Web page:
Iwo Jima
In the late winter of 1945, a tiny spec of an island in the Pacific Ocean named Iwo Jima was driven into the forefront of American awareness. Before this time, the island was inconspicuous to the everyday citizen. The “Sulfur Island” sat silently in the Pacific, its razor-sharp rocks and rotten egg stench unknown to most. All was quiet, until the Empire of Japan awoke with the desire for global dominance. Starting with the attack on Pearl Harbor in late 1941, Japan and the United States warred over islands in the Pacific. After three bloody years of fighting, dozens of islands such as Guadalcanal, Bougainville, and Saipan were captured by American Marines. As American forces moved closer to mainland Japan, the island-hopping strategy of the Marine Corps put them on a crash course with destiny. In their way was Iwo Jima, the once desolate island now gushing with 22,000 Japanese troops ready to defend their Empire. The Battle of Iwo Jima would rage on for over a month, resulting in one of the most brutally violent yet heroically poetic battles the world has ever seen.
Why Iwo Jima?
How could an island so small and barren play such an important role in the outcome of the war in the Pacific? The answer varies between the opposing sides in the battle. For the Unites States, it was strategically significant for many reasons. As American forces attempted bombing missions on the Japanese mainland, fighter planes from Iwo Jima would attack American planes. At the same time, Iwo Jima acted as an early warning station for Japan, giving Tokyo two hours of warning before the American bombers reached their targets. If American forces could capture the airfields and communication infrastructure on Iwo Jima, they would disable the warning system and create clear skies for American pilots. The airfields could also be used to make emergency landings for American bombers returning from missions in Japan. The capture of Iwo Jima was critical to Americas end game; destroying the Empire of Japan.
While the island was militarily important for Japan, their underlining motives for the protection of Iwo Jima better explains why so many died in its defense. Prior to the Battle of Iwo Jima, every conflict fought between the opposing forces were over islands that Japan captured after the start of the war. Iwo Jima, however, was part of Japan’s Empire long before the start of World War II. The Japanese saw the attack on Iwo Jima as a direct invasion of their homeland, almost as if the Americans were invading Tokyo itself. This emotional attachment to the island gave the Japanese soldiers an extra incentive to fight, kill, and die for their country.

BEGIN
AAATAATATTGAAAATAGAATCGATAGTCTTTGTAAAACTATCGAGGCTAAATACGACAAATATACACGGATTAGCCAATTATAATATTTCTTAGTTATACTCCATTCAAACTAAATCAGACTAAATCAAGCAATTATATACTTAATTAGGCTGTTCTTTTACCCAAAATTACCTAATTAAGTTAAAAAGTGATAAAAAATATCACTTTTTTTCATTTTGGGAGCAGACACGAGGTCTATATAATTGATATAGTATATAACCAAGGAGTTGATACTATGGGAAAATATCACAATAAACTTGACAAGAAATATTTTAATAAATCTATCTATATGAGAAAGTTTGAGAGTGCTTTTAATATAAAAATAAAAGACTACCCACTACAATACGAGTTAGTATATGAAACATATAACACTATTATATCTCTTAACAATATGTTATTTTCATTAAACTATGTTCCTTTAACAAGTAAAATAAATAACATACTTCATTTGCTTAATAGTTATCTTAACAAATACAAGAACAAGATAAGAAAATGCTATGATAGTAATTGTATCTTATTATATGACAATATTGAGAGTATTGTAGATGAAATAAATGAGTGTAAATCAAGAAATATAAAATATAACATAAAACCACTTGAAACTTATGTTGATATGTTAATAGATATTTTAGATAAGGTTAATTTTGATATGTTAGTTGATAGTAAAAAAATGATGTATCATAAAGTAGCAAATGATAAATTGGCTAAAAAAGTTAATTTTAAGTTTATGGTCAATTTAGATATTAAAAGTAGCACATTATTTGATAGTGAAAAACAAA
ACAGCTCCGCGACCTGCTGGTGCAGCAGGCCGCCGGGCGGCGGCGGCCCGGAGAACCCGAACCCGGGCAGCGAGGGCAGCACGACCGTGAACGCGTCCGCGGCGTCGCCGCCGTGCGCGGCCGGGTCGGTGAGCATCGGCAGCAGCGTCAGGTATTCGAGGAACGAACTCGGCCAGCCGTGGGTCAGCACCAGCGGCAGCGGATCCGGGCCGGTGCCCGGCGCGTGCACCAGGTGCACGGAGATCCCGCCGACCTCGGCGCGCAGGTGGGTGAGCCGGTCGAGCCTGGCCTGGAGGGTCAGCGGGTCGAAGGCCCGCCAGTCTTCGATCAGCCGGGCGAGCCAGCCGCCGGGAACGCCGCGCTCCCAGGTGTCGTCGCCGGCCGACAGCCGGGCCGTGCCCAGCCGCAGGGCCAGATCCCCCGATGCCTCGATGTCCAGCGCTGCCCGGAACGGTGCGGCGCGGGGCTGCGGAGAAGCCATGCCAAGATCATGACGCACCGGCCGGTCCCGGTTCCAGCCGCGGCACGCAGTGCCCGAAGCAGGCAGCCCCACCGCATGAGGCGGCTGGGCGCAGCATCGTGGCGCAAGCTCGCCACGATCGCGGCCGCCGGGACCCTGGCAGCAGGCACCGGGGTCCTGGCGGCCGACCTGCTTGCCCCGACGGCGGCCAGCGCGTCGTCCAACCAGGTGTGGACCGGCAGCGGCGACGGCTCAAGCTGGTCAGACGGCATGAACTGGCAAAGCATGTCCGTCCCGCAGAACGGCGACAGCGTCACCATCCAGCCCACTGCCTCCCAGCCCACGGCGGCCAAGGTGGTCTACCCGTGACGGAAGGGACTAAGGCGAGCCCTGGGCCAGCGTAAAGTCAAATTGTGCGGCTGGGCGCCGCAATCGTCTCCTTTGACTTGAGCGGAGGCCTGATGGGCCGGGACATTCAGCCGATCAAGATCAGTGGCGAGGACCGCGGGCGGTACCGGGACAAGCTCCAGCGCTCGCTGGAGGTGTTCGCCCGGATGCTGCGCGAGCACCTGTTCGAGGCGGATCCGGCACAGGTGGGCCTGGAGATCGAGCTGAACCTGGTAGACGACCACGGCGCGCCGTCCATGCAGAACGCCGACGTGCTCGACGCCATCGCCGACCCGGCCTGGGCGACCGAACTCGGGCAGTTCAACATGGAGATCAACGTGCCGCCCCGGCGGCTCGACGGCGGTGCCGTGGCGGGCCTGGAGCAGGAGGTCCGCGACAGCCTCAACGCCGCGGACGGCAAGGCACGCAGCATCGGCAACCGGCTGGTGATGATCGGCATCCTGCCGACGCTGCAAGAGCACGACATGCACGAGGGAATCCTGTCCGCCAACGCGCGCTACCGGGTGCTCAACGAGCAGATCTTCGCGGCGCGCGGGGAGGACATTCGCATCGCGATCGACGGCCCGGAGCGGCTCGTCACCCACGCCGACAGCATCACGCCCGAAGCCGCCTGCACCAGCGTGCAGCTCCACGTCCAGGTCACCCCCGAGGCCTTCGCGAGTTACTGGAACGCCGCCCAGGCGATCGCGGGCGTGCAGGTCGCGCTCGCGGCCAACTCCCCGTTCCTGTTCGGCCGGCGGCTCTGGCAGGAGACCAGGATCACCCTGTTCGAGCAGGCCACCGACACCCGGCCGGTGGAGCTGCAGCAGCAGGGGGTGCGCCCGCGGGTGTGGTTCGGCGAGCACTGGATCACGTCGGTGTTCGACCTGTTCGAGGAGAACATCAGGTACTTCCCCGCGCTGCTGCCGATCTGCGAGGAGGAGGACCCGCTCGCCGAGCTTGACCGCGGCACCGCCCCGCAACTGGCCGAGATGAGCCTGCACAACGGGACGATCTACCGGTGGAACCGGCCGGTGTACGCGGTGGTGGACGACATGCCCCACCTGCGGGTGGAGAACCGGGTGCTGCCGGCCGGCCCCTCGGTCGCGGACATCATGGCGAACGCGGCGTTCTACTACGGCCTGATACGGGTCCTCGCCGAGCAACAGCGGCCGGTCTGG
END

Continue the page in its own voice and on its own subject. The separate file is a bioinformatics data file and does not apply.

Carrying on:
American Preparations for Battle
Before the name “Iwo Jima” became engrained into the hearts and minds of so many around the world, it went by a much simpler name, “Island X.” The island- hopping strategy (in which you only attack strategic islands instead of all occupied ones) used by the Marine Corps led them directly into Island X. While only the highest ranking of Marines knew that Island X was codename for Iwo Jima, all the enlisted men knew that their next target would not be easy. Training in the Marine Corps was always tough, but training for the invasion of Island X was downright hellacious. The 3rd, 4th, and 5th Division Marines (those who would attack Iwo Jima) began their training at Camp Pendleton. Pendleton was hot, dirty, and unforgiving to the Marines training there. Located in California, it was built specifically to turn green soldiers into Marines and to prepare those Marines for every possible challenge they could face when storming the black sand beaches of Iwo Jima. The training at Pendleton created a deep sense of camaraderie and brotherhood among the three divisions of Marines, something that would be greatly needed during the intense fighting on Iwo Jima. After Camp Pendleton, the Marines spent four more months training at Camp Tarawa. Located in Hawaii, Camp Tarawa shared very similar terrain to Iwo Jima as they were both formed by volcanic activity. The sharp rocks and rigid cliffs that the Marines were training on in Hawaii were sure to be found when they attacked Iwo Jima. The Marines worked with weaponry, practiced boarding/ getting off naval craft, and stormed faux enemy pillboxes over and over again. The United States Marine Corps was ready for war, but they would not be going at it alone.
Starting on December 8, 1944, the United States began 74 straight days of aerial bombings over top the island of Iwo Jima. While it was bombed periodically before this, the bombing that began on December 8th was unlike anything ever seen in the Pacific. It became the longest sustained aerial offensive of the war and as Fleet Admiral of the United States Navy Chester Nimitz put it, “No other island received as much preliminary pounding as did Iwo Jima.” Sadly, this unending bombing created a false sense of security among the men leading the mission. When the Marines asked the Navy for ten days of bombing before they invaded, the Navy only granted them three (which bad weather cut short). Though Navy high command regretted the fact that they could not provide the sustained bombing requested, they still believed the Marines “could get away with it.” Little did they realize that the bombing of Iwo Jima had a minute effect on the Japanese positioned there. How could so many men survive such ferocious bombing while being stationed on a small spec of an island like Iwo Jima? It was because the Japanese weren’t on Iwo Jima, they were in Iwo Jima, ready to defend their island to the last.
Japanese Preparations for Battle
Japan knew, even before the Americans, that a b